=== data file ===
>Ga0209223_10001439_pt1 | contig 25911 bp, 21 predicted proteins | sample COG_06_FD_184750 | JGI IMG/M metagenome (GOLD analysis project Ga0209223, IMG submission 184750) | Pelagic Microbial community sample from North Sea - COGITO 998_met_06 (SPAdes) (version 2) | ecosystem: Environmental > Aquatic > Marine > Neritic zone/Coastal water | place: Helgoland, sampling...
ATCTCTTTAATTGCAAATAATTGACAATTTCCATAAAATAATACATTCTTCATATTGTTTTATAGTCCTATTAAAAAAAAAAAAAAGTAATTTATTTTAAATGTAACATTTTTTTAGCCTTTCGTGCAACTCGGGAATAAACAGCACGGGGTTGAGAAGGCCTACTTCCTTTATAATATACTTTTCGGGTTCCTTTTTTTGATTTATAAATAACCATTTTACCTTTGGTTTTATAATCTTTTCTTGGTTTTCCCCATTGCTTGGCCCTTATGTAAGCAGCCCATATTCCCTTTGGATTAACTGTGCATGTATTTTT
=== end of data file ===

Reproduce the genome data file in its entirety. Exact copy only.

>Ga0209223_10001439_pt1 | contig 25911 bp, 21 predicted proteins | sample COG_06_FD_184750 | JGI IMG/M metagenome (GOLD analysis project Ga0209223, IMG submission 184750) | Pelagic Microbial community sample from North Sea - COGITO 998_met_06 (SPAdes) (version 2) | ecosystem: Environmental > Aquatic > Marine > Neritic zone/Coastal water | place: Helgoland, sampling...
ATCTCTTTAATTGCAAATAATTGACAATTTCCATAAAATAATACATTCTTCATATTGTTTTATAGTCCTATTAAAAAAAAAAAAAAGTAATTTATTTTAAATGTAACATTTTTTTAGCCTTTCGTGCAACTCGGGAATAAACAGCACGGGGTTGAGAAGGCCTACTTCCTTTATAATATACTTTTCGGGTTCCTTTTTTTGATTTATAAATAACCATTTTACCTTTGGTTTTATAATCTTTTCTTGGTTTTCCCCATTGCTTGGCCCTTATGTAAGCAGCCCATATTCCCTTTGGATTAACTGTGCATGTATTTTT